The food comes one by one, and the attendants are busy of replacing our saucers and plates with a new one with the fresh food. As an Ambassador from a big country, his service to the guests is very much respectable. On this little dining table, we may tastes different types of Chinese food from different localities in China. As we know that China has 8 main branches of food, from east to west and from north to south. The Ambassador has two cooks, one from east and one from west, to make genuine Chinese food. While the owner of Golden Key restaurant, a renowned Chinese restaurant for expatriates in Kabul, once boasted, “we can serve you the best sea food in Kabul,” now I know that it’s subject of objection. “The best food is here, inside Chinese embassy,” said the Chinese American man while eating the mouth shaking deep-fried prawns.
It’s a very pleasant lunch, where the H.E. Ambassador himself serves us a lovely set of Chinese dishes. The young Ambassador also smiles during the talk and we successfully avoid awkward situation due to formality. Even the Chinese American man invited the Ambassador for swimming together, but the diplomats refuse kindly by saying that Moon Festival and the Chinese National Day are coming, and by the time they are free, the weather would be too cold for swimming.
After Wulong tea, it is the time for us leaving. Not being embarrassed of behaving redneck, we all ask the permission to keep the name sign with our names on it under the Chinese emblem, together with the menu of today, as souvenir for such a memorable lunch. I think it’s the first time (or not?) for the counselor to see 4 redneck guests sitting around the Ambassador. They smile.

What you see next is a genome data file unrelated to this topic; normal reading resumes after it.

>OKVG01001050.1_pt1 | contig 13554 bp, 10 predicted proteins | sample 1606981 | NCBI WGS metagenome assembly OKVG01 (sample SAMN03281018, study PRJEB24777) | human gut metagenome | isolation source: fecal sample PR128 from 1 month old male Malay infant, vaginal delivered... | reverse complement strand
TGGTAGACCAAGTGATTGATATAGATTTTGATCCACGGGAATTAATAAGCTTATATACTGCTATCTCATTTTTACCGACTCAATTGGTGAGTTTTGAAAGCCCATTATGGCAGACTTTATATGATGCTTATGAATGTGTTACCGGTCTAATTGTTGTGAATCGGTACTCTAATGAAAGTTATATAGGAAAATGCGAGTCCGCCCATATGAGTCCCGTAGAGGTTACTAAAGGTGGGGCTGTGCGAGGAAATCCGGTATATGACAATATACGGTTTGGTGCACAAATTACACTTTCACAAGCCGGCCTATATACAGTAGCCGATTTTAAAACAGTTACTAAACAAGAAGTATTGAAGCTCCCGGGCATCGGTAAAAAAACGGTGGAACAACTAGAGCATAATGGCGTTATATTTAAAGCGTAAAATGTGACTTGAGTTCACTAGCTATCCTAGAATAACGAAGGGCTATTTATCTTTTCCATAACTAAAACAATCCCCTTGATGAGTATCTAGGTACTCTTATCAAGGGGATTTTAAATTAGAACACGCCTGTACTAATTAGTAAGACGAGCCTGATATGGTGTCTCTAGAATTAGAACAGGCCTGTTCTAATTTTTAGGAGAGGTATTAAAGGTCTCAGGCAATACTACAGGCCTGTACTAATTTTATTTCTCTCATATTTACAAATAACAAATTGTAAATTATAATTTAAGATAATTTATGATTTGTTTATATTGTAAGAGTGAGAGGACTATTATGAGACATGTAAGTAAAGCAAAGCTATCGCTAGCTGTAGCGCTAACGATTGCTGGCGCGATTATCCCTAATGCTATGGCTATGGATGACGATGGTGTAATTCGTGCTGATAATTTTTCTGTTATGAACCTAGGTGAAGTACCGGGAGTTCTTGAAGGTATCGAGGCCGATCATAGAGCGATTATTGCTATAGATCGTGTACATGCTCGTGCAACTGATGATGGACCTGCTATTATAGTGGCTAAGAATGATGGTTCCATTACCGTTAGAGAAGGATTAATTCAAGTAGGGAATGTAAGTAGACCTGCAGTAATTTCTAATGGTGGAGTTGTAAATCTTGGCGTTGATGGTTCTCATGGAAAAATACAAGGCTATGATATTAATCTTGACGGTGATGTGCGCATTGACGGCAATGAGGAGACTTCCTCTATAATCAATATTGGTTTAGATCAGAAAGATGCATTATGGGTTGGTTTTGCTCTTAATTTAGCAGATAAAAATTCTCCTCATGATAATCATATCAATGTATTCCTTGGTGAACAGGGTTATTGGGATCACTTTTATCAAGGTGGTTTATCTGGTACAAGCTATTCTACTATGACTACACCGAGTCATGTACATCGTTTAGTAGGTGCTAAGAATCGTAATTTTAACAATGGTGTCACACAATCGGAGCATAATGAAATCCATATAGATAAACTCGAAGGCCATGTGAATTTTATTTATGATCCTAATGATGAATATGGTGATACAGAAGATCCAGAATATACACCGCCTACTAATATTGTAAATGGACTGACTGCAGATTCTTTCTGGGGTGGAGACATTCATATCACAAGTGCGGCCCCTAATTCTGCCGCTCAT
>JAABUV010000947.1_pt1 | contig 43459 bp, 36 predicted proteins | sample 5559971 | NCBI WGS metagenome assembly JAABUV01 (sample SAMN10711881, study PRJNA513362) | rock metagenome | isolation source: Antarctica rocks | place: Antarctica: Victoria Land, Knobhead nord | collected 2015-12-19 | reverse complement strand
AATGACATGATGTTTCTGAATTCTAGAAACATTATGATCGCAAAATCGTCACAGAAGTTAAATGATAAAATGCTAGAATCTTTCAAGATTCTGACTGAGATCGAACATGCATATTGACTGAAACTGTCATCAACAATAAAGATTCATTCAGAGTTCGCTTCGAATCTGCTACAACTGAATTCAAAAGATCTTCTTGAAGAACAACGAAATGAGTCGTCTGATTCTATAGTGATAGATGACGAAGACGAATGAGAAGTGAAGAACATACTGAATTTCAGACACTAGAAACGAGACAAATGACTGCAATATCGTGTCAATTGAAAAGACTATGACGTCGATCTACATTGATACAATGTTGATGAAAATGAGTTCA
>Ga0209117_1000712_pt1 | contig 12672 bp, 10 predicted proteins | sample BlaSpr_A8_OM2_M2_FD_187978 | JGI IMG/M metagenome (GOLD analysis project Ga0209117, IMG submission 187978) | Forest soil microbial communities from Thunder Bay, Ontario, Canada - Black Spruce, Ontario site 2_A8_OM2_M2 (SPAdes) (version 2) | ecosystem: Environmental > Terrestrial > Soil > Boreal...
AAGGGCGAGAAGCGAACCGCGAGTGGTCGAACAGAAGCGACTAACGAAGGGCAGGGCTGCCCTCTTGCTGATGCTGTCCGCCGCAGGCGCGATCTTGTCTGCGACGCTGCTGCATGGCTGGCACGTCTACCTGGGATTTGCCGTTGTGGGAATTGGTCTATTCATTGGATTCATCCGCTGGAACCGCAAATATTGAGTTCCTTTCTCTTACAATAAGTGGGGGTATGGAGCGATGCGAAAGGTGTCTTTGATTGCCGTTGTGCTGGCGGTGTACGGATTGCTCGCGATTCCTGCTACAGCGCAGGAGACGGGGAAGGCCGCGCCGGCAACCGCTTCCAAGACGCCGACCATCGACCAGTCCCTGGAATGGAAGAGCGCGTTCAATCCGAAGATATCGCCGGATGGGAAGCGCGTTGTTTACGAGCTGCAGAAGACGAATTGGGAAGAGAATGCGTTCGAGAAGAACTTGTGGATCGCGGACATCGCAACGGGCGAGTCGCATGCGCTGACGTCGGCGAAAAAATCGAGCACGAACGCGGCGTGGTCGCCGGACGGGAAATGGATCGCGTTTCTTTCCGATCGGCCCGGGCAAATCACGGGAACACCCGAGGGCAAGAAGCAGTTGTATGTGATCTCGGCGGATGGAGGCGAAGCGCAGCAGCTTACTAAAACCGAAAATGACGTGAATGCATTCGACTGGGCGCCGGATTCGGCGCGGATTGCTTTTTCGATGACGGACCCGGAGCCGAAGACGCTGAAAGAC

At the very afternoon, the very Indonesian friend calls me to join her to a meeting. This is the inauguration of Association of Chinese Businessman in Afghanistan. Actually her invitation is valid for one person only, but we can say that I am in relationship with her. So we go together to the Serena Hotel, the luxurious five starred hotel in Kabul. Of course, after the delicious Chinese food in the embassy, stomach is still my main motivation to visit the inauguration of an association I have never heard before. Food is guaranteed, for sure.
The hall is filled by Chinese. It turns to be a ‘Chinese occupied’ area. I have never seen so many Chinese in Kabul. It is said that there are more than 1000 Chinese in Kabul only, and most of them are businessmen. No wonder they have such a big embassy. Mr. Ambassador and his full staffs also arrived. The ladies of Chinese embassy look very young and fashionable. Mr. Li also smiles when meeting us. “We meet again,” says him.
The ballroom, filled by all Chinese speaking genuine Chinese accent and Chinese-accented English, brings very strong mainland atmosphere in Kabul. The program is started by an MC speaking a hard-to-understand speech in English. Then comes a girl with long hair, looks like a very important directress. A sentence of greetings is followed by a sentence, “I declare, the Association of Chinese Businessman in Afghanistan, is inaugurated,” which is then followed by long applause of the audience. The Chinese are really efficient people. Only one simple sentence is needed.
Then she is replaced by an Afghan minister. As expected, the speech is long. Most of people here don’t understand Dari, but translator is not provided. Maybe it is to keep the ceremony short. Then the Chinese Ambassador talks in English, despite of most of the audience are Chinese. But the very important ending is in Chinese, “I wish you all a happy Mid-Autumn Festival!”
Another Afghan speaker talks after him. And the program finished. Even my friends were surprised. “Why it’s so short?” Yes, it is very short, very efficient. I like the Chinese way, which of course don’t delay any minute for dinner.